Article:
Standard 3: Resource Management

This lesson plan on Tobacco discusses the impact media has on adolescents.

10.2.9.E – Explain the interrelationship between the environment and personal health.

                The student will explain why teens begin smoking.
                The student will explain how the media influence teen’s choice to smoke.
I. How to be tobacco free
A. Why teens start to use tobacco
i. Tobacco – a false crutch
ii. They think it will help deal with stress
iii. A form of weight control
iv. Not an effective way to cope with weight or stress
v. Most new users become addicted very quickly
vi. Tobacco also reduces a person’s capacity for aerobic exercise
B. Tobacco: False Independence
i. Smoking makes some teens feel mature
ii. Some teens smoke in order to be accepted by their peers or to form a friendship
C. Tobacco and the Media
i. Many teens use because of the images they see in the media
ii. Tobacco companies spend billions of dollars on advertising or media messages to influence                         behaviors.
iii. Tobacco ads are designed to attract young people.
iv. Show tobacco user’s as athletic, fun loving, free spirits
v. Study by Surgeon General shows a direct link between tobacco ads and smoking
D. The tobacco Mask – smokers in advertising and the media do not show their real faces.  The         image of tobacco use in the media is just the opposite of reality.
i. Image: smokers are healthy, athletic, rebels, mature, and attractive
ii. Reality: Smokers are sickly, constantly short of breath, social outcasts, dependent on a drug, and             prematurely aged.
II. Surgeon General’s Warning – Health warnings placed on tobacco products that identify health risks.
A. Initial Warning – 1966
B. Surgeon General’s – First Time 1970
C. Examples of Warnings
        1. Quitting smoking now greatly reduces serious health risks
        2. Cigarette smoke contains Carbon Monoxide
        3. Smoking causes lung cancer, heart disease, and emphysema
D. Selling strategies
i. Bandwagon – these ads suggest everyone is doing it or using it
ii. Card stacking – ads give one sided views of their products
iii. Down – home appeal – these ads show average people recommending the product
iv. Fact vs. Opinion – statements that are opinions that can’t be, or haven’t
v. Fantasy – unreal features and powers (giants, superhuman strength, and athletic prowess) are                part of the ad and become associated with the product.
vi. Humor – an ad that makes people laugh
vii. Glittering Generality – These ads use expressions such as great, the best. These claims have no             factual basis.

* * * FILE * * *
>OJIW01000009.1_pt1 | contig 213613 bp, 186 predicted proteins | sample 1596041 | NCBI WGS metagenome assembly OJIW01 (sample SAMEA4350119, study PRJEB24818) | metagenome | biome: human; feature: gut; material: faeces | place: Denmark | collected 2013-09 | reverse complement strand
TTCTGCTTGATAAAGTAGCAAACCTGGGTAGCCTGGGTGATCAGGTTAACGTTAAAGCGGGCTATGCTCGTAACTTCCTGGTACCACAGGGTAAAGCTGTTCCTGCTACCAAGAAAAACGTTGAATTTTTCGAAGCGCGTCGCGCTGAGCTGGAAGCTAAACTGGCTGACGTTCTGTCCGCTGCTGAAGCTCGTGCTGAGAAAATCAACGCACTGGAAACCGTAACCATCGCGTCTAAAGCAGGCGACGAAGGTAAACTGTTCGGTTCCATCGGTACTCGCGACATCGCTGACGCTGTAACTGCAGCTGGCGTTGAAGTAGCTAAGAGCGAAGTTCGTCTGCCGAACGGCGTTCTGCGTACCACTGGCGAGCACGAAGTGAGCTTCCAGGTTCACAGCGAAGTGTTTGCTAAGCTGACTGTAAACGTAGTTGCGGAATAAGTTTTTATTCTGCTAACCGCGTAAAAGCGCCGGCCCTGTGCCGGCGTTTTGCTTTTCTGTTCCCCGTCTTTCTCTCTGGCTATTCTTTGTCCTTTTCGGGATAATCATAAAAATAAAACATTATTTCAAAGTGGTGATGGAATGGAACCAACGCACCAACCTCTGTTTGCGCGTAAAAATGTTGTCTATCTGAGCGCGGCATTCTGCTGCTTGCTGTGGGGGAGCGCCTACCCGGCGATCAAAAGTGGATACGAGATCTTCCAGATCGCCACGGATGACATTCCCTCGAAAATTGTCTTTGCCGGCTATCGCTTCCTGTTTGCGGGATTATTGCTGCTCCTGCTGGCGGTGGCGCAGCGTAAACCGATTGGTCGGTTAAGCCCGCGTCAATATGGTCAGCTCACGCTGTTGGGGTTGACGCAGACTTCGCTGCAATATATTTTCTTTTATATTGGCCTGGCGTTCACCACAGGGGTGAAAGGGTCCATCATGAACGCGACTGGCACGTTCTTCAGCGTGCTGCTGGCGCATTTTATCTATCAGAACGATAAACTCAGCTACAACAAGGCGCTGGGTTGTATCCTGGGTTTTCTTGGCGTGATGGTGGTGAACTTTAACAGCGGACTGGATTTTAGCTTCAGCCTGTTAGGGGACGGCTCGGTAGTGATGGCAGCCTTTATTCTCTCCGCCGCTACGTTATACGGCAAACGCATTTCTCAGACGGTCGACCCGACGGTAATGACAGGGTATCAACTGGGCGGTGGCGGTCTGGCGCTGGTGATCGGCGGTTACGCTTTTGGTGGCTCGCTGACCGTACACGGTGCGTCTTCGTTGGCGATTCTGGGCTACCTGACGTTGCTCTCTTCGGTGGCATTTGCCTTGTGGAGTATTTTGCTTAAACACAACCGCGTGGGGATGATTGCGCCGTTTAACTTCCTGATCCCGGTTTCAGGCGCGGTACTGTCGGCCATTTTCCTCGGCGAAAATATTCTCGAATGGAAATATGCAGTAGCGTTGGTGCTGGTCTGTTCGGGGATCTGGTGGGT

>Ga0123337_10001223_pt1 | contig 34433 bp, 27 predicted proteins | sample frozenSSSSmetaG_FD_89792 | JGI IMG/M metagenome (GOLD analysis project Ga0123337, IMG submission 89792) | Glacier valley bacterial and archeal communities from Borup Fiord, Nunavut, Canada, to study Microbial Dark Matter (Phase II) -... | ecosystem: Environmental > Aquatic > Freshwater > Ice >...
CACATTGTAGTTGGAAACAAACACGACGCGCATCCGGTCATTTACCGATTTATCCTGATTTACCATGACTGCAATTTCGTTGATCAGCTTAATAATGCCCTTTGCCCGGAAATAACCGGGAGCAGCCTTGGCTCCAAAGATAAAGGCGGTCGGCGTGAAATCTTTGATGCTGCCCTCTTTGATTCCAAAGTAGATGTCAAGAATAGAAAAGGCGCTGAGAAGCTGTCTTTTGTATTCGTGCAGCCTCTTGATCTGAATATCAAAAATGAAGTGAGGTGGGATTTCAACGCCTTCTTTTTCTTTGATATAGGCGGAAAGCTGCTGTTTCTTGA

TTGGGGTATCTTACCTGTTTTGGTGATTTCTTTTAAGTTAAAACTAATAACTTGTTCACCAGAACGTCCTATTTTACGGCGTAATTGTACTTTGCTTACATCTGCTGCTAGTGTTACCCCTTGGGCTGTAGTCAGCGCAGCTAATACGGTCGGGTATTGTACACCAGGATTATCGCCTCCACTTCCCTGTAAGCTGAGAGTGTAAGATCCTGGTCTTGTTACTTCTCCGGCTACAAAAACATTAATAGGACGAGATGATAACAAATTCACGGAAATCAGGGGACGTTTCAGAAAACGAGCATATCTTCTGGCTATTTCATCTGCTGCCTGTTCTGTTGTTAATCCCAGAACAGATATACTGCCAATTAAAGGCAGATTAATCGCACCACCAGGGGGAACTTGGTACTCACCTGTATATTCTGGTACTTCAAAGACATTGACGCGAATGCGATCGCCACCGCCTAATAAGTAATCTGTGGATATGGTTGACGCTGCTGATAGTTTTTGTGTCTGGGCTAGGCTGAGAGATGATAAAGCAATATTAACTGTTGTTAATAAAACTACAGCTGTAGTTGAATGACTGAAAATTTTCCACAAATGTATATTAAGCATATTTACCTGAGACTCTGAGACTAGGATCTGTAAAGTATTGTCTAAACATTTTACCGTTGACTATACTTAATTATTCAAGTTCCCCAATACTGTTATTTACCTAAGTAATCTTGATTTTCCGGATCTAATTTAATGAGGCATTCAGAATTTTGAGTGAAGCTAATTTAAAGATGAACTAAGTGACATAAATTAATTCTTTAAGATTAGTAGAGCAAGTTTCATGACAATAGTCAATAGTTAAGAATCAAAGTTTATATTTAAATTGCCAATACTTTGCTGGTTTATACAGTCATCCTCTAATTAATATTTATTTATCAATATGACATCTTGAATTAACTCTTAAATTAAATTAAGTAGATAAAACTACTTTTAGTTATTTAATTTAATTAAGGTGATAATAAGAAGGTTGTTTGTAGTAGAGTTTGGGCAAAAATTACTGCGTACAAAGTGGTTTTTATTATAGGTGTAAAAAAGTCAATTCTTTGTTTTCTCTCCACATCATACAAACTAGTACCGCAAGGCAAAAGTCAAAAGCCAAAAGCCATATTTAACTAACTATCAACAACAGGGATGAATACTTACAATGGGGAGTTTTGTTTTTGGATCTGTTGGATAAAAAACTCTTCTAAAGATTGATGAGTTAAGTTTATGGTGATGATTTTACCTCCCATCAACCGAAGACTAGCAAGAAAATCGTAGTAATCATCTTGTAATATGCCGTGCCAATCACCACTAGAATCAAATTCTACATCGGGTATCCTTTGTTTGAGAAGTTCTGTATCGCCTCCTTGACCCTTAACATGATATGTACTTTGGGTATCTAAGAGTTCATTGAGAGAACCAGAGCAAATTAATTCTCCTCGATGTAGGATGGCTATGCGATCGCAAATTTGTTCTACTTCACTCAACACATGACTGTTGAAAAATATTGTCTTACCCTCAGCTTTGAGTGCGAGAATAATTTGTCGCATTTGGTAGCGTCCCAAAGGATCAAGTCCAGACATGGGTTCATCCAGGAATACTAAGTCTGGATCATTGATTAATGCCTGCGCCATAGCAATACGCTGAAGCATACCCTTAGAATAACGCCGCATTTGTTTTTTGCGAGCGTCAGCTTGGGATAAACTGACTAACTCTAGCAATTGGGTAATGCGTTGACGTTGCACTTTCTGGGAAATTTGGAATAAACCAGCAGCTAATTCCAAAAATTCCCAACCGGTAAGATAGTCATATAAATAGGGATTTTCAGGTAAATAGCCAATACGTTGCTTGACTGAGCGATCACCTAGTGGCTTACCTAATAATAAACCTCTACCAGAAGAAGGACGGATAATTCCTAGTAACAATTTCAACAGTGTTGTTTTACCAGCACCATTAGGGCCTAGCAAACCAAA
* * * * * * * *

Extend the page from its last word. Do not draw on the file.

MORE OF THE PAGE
viii. Sensory – images or sounds in the ads are appealing to the senses
ix. Statistics – buyers seem to be impressed by statistics, but ads usually do not explain what study             or who did the research.
x. Testimonial – well known people claim they used the product and loved it
xi. Transfer – an attractive, sociable, sexy or well dressed person sells the product.  Buyers imagine             when they use the product, they will either meet or become like this person

        Introductory: (5 minutes)
       Welcome the class. Take attendance.  At The Bell question, “Explain why tobacco is addictive and how secondhand smoke affects children.  Hand back any student work during this time and set up the videos to be shown.  Go over at the bell question, and ask students who would like to share their answers.           
        Developmental: (35 minutes)
         Begin class by handing out an article on Smoking and tobacco.  Inform the students that they will read the article on their own.  When they are finished reading, they are going to sit quietly and wait for the rest of the class to finish.  After the entire class reads the article, the teacher will ask questions pertaining to what they just read.  Teacher will go over facts, why teens smoke, and how the media influences teens to smoke.  After going over the article go over the surgeon general’s warnings and have students write down information on their articles.  After going over all the information explain to students they will be creating an advertisement against tobacco use.  Before handing out the rubric show the Flinstone’s video of promoting     Winston Cigarettes, and the Truth videos that are against tobacco use.  and         After watching the videos, hand out the rubric and go over the project with students.  Place students into groups of three.  The students will be allowed the rest of the period to meet with each other and discuss how they are going to create their advertisement. 
      Culminating: (2 minutes)
          End class by asking students how far they have come on their project.  Next ask students what are some of the different ways tobacco companies use the media to influence you to smoke.  Have students collect their belongings and wait for the bell to ring.

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